Rep. Harvey R. Kenton-R, 36th District.

Lawmakers and top executive branch officials spent the next two hours attempting to work out a deal, while the lobbyists, staffers, reporters and others remaining in Legislative Hall waited, with more than a few people fearing the General Assembly would need another day, just like in 2017.

The House finally returned just before 7 a.m., having at last reached an agreement.

The two chambers then passed legislation — originally proposed a few hours earlier by Rep. Ramone as an amendment to the minimum wage bill — establishing new training and youth wages of no more than 50 cents less than the minimum wage. The state’s minimum wage will increase to $8.75 on Jan. 1, 2019, and to $9.25 Oct. 1 the same year.

A few other states have a training or youth wage. Twenty-three states have higher minimum wages than Delaware’s current $8.25 level, while 14 have minimum wages that exceed $9.25.

The federal minimum wage is $7.25.

Sen. Robert Marshall, a Wilmington Democrat who sponsored the minimum wage bill, said the increase was worth the hassle because it represents “a great victory” for tens of thousands of low-income Delawareans.

At long last, the bond bill was passed and signed into law, more than 18 hours after the House gaveled in the day before.

Despite the hourslong impasse, House Speaker Pete Schwartzkopf, a Rehoboth Beach Democrat, said he never seriously worried lawmakers would need a day to cool off before finishing legislative business.

He shot down questions about the final day of the 149th General Assembly being a fiasco, noting legislators successfully passed a budget several days before the end of the fiscal year.

“It reflects well in my mind because of the way we reacted after all the things, people were saying things that they were upset about and everything, and how we worked together to get this thing back together. We not only worked together here to get it together, we ended up working together with the Senate,” he said. “You saw how fast (things went) when we got the second bill.”

Asked what the difference between 2017 and 2018 was, Rep. Schwartzkopf argued the fact the General Assembly was at least able to get an operating budget passed — which he is fond of noting is the Legislature’s only constitutional requirement — means lawmakers fulfilled their duty.

One high-ranking Republican’s interpretation was not quite as charitable: Senate Minority Whip Greg Lavelle, a Sharpley Republican, said he did fear at times Sunday lawmakers would exit the building without resolving all their business.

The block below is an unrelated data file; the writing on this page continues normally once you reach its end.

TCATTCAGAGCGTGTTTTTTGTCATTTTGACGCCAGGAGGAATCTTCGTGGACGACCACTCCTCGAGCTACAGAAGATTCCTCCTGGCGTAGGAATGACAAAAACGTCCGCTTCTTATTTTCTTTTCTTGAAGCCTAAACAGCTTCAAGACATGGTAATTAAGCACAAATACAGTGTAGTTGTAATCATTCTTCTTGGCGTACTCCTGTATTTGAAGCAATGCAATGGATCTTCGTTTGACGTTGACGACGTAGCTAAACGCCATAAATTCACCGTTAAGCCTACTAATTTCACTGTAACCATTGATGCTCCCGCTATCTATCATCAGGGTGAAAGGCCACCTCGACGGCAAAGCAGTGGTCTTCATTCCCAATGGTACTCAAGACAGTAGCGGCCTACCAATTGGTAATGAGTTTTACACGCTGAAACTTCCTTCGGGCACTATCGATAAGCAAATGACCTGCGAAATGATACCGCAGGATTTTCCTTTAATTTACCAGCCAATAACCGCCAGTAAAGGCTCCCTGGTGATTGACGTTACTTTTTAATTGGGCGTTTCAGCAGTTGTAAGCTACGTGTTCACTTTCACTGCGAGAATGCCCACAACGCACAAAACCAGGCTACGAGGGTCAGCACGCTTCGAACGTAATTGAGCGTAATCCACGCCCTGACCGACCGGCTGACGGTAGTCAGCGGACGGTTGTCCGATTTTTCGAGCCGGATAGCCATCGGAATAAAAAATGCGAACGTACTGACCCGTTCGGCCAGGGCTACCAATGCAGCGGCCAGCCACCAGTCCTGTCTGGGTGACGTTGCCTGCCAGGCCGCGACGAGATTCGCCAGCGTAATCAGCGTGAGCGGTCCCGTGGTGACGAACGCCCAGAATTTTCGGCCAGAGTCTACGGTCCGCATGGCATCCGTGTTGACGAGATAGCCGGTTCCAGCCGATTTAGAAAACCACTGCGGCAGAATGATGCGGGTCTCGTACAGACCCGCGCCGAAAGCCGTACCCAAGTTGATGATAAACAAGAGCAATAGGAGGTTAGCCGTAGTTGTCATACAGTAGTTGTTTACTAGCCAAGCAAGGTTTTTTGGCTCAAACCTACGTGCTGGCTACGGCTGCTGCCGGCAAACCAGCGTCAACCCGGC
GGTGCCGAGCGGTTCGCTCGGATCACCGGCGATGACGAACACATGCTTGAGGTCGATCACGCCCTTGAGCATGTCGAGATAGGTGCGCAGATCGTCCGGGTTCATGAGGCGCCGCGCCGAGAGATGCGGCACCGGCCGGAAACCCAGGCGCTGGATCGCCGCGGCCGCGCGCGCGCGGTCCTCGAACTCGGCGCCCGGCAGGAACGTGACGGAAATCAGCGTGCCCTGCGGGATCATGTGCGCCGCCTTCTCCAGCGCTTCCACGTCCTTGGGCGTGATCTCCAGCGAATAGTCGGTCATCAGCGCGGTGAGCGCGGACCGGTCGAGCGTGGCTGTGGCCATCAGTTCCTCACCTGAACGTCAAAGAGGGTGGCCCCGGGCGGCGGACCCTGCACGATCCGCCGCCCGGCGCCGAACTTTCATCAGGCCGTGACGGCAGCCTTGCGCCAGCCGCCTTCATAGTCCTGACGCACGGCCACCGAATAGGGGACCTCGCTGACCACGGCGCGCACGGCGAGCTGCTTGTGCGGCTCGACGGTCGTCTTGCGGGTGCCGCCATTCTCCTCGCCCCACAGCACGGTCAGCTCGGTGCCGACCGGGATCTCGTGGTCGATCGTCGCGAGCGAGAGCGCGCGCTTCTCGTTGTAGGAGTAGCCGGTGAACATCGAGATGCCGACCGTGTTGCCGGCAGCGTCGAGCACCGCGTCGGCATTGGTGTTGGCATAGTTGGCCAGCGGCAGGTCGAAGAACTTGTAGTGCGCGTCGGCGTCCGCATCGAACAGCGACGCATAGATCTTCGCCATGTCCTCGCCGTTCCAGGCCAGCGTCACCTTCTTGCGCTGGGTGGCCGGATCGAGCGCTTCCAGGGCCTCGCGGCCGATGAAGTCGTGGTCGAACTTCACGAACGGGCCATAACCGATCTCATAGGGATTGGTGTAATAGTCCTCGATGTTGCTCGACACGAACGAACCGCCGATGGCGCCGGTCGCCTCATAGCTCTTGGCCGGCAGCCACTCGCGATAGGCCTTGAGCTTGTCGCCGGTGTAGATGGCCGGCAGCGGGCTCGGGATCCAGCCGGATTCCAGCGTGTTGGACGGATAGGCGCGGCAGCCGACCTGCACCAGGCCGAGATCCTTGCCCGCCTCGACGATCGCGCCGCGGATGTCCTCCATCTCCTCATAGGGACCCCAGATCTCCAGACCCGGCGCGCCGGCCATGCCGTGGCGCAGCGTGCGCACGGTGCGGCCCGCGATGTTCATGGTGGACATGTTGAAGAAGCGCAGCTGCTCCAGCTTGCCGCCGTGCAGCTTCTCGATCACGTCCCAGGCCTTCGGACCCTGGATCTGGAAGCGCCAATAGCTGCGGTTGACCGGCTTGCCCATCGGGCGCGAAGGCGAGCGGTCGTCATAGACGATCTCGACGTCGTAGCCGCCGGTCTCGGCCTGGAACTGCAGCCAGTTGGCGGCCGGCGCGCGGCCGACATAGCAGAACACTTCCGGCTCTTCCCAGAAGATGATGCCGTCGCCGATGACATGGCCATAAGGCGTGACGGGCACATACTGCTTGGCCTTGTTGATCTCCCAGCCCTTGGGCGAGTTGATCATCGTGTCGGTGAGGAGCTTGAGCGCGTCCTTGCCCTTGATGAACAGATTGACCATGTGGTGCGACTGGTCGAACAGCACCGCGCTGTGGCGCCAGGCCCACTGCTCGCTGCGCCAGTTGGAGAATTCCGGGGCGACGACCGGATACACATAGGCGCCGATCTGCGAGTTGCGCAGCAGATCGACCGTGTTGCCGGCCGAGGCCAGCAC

Members of the GOP, he said, sent a message to Democrats. Much of the dysfunction, he opined, also could be traced back to disagreements between Senate and House Democrats.

Powerful lawmakers in the two caucuses had strong differences of opinion over certain bills, such as measures to create a separate committee to award money to nonprofits, many of which ended up stalling in one chamber.

For Gov. John Carney, the weekend was the culmination of “an extremely productive legislative session.”

“It took longer than we expected but, in the end, we passed and I was pleased to sign a capital budget that will help us build schools, roads and other critical infrastructure throughout our state,” he said in a statement, pointing to successful legislation providing paid parental leave, imposing restrictions on firearms and offering more funding for high-need schools.

DOVER — New year, new promises, same old June 30.

One year after swearing they learned from the debacle that was the end of the 2017 legislative session, which saw political differences and a refusal to compromise cause the General Assembly to blow past its budget deadline and enter into an extraordinary session, lawmakers came perilously close to doing it again.

Despite initially harboring hopes of leaving shortly after the clock struck midnight and the calendar turned from June 30 to July 1, legislators did not depart the state capitol until 8:30 a.m., ending a marathon that for some began more than 18 hours before.

A Sunday early morning vote on raising the minimum wage by $1 ignited a blow-up that led to Republicans refusing to vote for the bond bill, resulting in a two-hour break during which speculation ran rampant about whether lawmakers would have to take time to cool off and, for the second year in a row, return the next day.

In the end, Democrats and Republicans reached a compromise, increasing the minimum wage to $9.25 and instituting a training wage. The chambers passed the $816 million capital spending plan around 8:30 a.m. Sunday, and lawmakers headed for the exits.

Unlike 2017, the operating budget was not just filed but was actually signed before June 30, prompting optimism about the General Assembly finishing far earlier than the prior three years.

But just like last year, everything fell apart.

As Saturday afternoon turned into Saturday evening into Saturday night, it became clear the Legislature would not finish as early as many had hoped. Despite the slower pace, largely due to preplanned ceremonies for retiring lawmakers and Bernard Brady, the beloved secretary of the Senate, few could have predicted the mess that would follow.

Proceedings were also slowed by the House holding up the bond bill for hours to ensure the Senate debated a number of proposals favored by representatives, sparking some animus between the chambers.

The Senate approved the minimum wage hike just after 7:30 p.m., about an hour after the chamber sent a casino tax relief measure to the governor. Passage of the casino bill caused Sen. Brian Bushweller, a Dover Democrat who was the deciding vote on a failed March minimum wage bill, to support the wage legislation. With his vote, it passed 11-10 on party lines.

The House picked up the minimum wage bill about eight hours later, prompting fury from Republicans, as well as a few Democrats.

“Here we are in a controversial situation, and it has consequences. And the consequences that we had laid out earlier tonight will be fulfilled,” House Minority Leader Danny Short, a Seaford Republican, said.